For some reason, still unknown to me, the driver of our van decided that he did not want to wait in this line of cars and pulled the van into the oncoming traffic lane and proceeded to speed up as he raced towards the checkpoint. As you might imagine, this go the attention of the soldiers who immediately began yelling for him to stop and raised their weapons, including the massive machine gun on the back of the jeep.

After racing towards the checkpoint for 200 yards or so the driver begin to slow down and pulled slowly to the front of the line to speak to several, very irate soldiers. We were sitting in the back of the van listening to the exchange and I noticed that we were still in the sights of the .50 cal. When the soldiers asked for everyone’s passports things got even more complicated.  Here I was, in a van, on a road outside of Bethlehem, my passport has been taken and there are machine guns aimed at me. In addition, I was actually on the ground working with groups looking for peaceful, non-violent  solutions to the conflict between Israel and Palestine but we were not supposed to be there.

Finally, after several long minutes, one of the soldiers climbed into the front passenger seat of the van and asked us who we were, where we were going and what we were going to do. We said that we were visiting holy sites, which I guess is technically true if you believe that, anywhere people are struggling for justice, freedom and peace is holy.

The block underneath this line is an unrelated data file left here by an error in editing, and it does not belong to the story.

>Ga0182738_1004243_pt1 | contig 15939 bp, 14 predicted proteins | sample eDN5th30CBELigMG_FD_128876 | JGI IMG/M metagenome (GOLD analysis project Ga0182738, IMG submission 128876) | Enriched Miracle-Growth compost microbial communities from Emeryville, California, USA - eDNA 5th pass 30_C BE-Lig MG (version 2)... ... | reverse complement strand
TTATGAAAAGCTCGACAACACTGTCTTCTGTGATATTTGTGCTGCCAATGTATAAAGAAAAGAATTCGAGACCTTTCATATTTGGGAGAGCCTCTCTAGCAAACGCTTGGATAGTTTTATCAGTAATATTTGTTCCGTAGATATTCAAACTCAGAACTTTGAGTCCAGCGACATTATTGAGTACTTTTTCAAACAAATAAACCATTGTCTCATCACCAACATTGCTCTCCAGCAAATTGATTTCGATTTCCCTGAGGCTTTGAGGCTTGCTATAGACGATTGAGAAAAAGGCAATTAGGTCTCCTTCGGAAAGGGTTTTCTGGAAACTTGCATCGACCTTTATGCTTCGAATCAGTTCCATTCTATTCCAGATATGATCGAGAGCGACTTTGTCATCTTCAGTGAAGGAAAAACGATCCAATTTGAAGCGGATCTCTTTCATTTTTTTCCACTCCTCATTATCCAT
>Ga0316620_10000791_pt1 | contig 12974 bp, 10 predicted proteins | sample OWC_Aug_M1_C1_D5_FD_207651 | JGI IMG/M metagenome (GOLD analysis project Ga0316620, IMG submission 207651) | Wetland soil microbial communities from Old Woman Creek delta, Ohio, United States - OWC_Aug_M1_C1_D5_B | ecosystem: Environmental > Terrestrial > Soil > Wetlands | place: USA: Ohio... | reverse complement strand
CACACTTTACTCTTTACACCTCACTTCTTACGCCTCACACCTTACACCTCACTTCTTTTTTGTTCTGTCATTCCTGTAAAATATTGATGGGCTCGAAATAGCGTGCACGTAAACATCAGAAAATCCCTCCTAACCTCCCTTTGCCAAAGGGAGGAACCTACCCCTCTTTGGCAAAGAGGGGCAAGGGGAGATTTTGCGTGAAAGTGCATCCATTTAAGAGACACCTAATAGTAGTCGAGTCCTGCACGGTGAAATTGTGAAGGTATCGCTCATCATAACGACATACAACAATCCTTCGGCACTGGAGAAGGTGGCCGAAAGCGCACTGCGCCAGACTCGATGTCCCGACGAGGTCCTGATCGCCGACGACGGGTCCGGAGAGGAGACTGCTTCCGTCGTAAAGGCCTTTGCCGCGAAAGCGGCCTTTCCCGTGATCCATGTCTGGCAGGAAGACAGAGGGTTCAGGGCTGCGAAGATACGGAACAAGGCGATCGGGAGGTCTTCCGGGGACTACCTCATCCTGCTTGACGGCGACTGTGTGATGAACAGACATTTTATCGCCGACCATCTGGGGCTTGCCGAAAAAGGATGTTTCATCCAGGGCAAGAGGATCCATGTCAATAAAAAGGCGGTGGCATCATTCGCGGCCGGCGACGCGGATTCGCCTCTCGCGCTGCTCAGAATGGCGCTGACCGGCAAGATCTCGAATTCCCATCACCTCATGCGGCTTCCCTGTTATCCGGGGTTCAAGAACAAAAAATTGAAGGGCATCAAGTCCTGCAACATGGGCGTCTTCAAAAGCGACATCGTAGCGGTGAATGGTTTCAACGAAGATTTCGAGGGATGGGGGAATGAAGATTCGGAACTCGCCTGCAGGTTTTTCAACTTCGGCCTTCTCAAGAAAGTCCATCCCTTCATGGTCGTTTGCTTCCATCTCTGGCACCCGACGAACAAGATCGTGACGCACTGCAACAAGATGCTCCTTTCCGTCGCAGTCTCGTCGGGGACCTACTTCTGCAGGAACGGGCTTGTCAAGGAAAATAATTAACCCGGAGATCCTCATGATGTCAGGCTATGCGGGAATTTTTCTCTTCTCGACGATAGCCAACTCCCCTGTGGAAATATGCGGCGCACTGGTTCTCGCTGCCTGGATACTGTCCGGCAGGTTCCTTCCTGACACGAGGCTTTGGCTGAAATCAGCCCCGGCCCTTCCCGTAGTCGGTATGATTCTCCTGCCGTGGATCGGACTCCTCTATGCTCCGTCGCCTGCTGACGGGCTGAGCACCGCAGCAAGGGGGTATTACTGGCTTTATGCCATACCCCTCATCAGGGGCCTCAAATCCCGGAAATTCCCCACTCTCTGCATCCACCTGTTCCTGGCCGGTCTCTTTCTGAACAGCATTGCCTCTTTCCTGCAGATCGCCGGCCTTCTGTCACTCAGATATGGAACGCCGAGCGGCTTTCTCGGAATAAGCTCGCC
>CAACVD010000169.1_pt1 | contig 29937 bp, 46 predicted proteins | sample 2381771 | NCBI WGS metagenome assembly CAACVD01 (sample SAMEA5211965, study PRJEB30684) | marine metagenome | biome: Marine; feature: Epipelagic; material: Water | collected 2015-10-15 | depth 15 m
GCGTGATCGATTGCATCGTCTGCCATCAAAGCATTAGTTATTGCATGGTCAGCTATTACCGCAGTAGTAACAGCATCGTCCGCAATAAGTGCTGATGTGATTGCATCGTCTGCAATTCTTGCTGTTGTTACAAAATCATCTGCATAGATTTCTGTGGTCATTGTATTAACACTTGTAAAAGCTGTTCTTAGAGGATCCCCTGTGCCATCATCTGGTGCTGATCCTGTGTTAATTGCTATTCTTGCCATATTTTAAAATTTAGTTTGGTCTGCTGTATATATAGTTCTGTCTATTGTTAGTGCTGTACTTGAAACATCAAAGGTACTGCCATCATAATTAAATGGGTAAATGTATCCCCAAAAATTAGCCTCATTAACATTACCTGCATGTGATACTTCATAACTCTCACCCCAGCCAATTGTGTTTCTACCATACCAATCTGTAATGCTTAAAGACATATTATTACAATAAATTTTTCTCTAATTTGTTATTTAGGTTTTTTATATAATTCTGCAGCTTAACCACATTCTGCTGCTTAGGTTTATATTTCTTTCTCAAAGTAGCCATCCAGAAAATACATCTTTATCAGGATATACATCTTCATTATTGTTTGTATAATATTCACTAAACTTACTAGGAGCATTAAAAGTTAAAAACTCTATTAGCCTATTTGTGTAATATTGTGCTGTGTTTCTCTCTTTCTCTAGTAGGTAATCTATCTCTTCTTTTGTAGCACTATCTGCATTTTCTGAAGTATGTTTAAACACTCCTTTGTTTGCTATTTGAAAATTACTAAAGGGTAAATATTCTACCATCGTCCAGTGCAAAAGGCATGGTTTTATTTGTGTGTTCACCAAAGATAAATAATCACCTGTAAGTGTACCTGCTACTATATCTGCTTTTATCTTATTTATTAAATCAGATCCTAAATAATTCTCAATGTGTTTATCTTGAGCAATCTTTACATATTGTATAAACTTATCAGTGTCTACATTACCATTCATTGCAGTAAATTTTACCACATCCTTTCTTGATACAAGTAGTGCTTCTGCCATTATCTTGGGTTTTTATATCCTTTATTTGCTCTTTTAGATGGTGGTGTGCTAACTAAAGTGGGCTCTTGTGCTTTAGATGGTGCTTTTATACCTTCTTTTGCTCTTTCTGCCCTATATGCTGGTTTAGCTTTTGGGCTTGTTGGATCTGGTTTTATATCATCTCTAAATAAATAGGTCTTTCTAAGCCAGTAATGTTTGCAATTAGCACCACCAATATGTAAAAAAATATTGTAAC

After 20 minues of questions, and waiting for the entire line of cars we had passed to get throught the checkpoint, our passports were returned and we continued on our way. In my journal for that day 6/3/2005 I wrote myself a note: (getting in trouble in the taxi).

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40 Stories- Whiteness

I was in 3rd grade the first time I came face to face with being white. It was on the playground of Fairview Elementary School on the west side of Birmingham, Alabama.  Through some set of circumstances I found myself on my back with a classmate on my chest holding some black piece of plastic to my throat. He brought his face down just inches from mine and looked me right in the eyes and said “I ain’t nobody’s n*gger no more”.  He was one of the few black children in our school and I honestly do not remember anything that led up to that moment. It is entirely possible, and likely that I had called him that disgusting name just prior to being knocked down.  It was quite common in my household and in our family to use and hear the word “n*gger”. It was quite common in most places in the 70’s in Birmingham.